By Sherri Goodman and Johan Bergenas
In the presidential debate, President Trump again refused to acknowledge the overwhelming scientific consensus that humans are the main driver of climate change.
As he did when he visited Florida recently, the president touted himself as an environmental champion. But nothing could be further from the truth. Since taking office, Trump has broken with both Republican and Democratic presidents to minimize the serious national security threats stemming from a planet in decline.
Here in the United States, we are witnessing the effects of climate change. While California is getting the headlines now, Florida is at the epicenter of this challenge.
It has more than 1,200 miles of coastline, almost 4,500 square miles of estuaries and bays, and low-lying topography. According to a Florida Oceans and Coastal Council report, both rising sea levels and dying coral reefs due to warming waters are putting coastal communities and their economies at risk.
Long term, one out of eight homes in Florida could be underwater by 2100, a loss of $413 billion in property. Additionally, Florida’s massive tourism and agriculture economies depend on countering these ecological threats.
Protecting the natural world has not always been a partisan issue. In fact, Trump is the only president out of line with Republican and Democratic presidents who for three decades have defined environmental threats as national security challenges
In contrast, in accepting his nomination for president, Joe Biden listed climate change as one of four “historic crises” facing our nation—it is one of the starkest contrasts between the two candidates.
The next president must recognize climate change and environmental challenges as national security threats. The future of the U.S. economy, our ability to fend off challenges from rising adversarial powers, and the safety and security of the American people depend on it.
With the nation’s third-largest veteran population, fifth-largest active duty population and a top-five defense economy, Floridians know the value of sound national security policy.
The National Security Strategy of the United States is the preeminent document defining key challenges to American peace and prosperity. Issues included in that document receive top priority across the U.S. government and legitimize requests for Congressional resources. Every president from Ronald Reagan to Barack Obama has recognized natural security issues—including climate change, the health of the oceans, and threats to biodiversity—in our National Security Strategy.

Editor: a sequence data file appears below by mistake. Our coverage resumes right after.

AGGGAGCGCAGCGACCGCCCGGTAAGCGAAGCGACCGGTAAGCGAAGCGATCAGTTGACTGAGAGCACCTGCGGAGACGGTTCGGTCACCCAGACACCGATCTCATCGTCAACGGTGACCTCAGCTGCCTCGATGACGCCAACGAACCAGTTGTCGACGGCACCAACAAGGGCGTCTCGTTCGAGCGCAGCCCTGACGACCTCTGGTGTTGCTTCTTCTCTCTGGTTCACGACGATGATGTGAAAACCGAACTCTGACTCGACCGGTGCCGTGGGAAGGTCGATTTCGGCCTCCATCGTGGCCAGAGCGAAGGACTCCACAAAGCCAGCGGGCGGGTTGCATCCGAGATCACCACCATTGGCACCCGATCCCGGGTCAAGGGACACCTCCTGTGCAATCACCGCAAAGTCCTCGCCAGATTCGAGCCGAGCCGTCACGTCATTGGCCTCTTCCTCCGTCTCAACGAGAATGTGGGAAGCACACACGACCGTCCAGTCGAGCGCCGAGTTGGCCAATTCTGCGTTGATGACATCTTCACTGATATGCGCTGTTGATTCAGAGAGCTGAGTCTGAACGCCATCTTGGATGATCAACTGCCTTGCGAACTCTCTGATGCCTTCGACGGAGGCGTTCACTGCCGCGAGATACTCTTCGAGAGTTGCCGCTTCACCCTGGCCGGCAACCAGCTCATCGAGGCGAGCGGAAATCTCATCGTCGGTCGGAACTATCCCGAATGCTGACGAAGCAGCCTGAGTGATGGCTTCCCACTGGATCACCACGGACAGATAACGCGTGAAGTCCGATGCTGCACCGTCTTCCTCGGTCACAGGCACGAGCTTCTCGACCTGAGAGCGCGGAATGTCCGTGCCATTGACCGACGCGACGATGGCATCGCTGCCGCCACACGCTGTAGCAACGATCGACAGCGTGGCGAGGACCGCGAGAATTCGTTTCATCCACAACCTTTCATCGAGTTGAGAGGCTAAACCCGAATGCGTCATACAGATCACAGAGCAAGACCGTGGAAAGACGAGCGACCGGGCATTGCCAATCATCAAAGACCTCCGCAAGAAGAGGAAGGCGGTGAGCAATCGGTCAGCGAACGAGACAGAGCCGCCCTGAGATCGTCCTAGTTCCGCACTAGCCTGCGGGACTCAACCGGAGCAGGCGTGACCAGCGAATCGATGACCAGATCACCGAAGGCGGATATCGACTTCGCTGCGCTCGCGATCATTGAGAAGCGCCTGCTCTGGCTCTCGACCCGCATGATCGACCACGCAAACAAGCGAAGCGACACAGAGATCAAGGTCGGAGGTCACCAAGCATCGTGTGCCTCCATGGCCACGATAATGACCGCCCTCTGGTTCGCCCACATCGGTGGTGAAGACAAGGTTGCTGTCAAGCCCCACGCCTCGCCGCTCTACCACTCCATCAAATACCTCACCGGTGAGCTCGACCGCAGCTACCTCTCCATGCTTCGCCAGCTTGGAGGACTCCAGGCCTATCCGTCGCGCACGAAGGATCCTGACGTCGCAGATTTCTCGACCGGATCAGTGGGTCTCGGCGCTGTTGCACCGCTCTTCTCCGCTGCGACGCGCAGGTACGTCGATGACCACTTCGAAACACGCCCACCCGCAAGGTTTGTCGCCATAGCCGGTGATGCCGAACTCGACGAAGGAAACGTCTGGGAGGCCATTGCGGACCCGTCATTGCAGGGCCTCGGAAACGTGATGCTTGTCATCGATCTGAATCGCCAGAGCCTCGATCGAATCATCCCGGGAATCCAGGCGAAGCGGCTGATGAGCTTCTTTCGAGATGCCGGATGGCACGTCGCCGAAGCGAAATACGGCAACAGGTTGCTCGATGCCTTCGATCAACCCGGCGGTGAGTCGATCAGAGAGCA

Ronald Reagan in 1988: “The dangerous depletion or contamination of the natural endowments of some nations—soil, forests, water, air—will add to their environmental and health problems, and increasingly to those of the global community.”
George H.W. Bush in 1991: “Global environmental concerns include such diverse but interrelated issues as stratospheric ozone depletion, climate change, food security, water supply, deforestation, biodiversity and treatment of wastes …. The stress from these environmental challenges is already contributing to political conflict.
Bill Clinton in 2000: “Our natural security must be seen as part of our national security.”
George W. Bush in 2002: “Economic growth should be accompanied by global efforts to stabilize greenhouse gas concentrations associated with this growth, containing them at a level that prevents dangerous human interference with the global climate.”
Barack Obama in 2010: “The danger from climate change is real, urgent, and severe. The change wrought by a warming planet will lead to new conflicts over refugees and resources; new suffering from drought and famine; catastrophic natural disasters; and the degradation of land across the globe.”
Notwithstanding this bipartisan history on natural security as national security, President Trump failed to include it in his 2017 National Security Strategy and has downplayed the threat ever since. He even went so far as to withdraw the United States from the Paris climate accord, falsely arguing that it would impose an unfair economic burden on Americans.
To the contrary, bold climate and environmental policy can spur economic recovery and job growth in Florida and throughout the United States from climate proofing infrastructure to renewable energy.
Before Trump, five U.S. presidents from both parties drew links between a planet in peril and U.S. national security. We need our next president to again treat climate change and environmental degradation as top priorities — so that Florida and every other state can prepare to adapt to their consequences.
Sherri Goodman is the former Deputy Undersecretary of Defense for Environmental Security. Johan Bergenas is an environmental security expert and Vice President for Technology at Waxman Strategies.
“The Invading Sea” is the opinion arm of the Florida Climate Reporting Network, a collaborative of news organizations across the state focusing on the threats posed by the warming climate.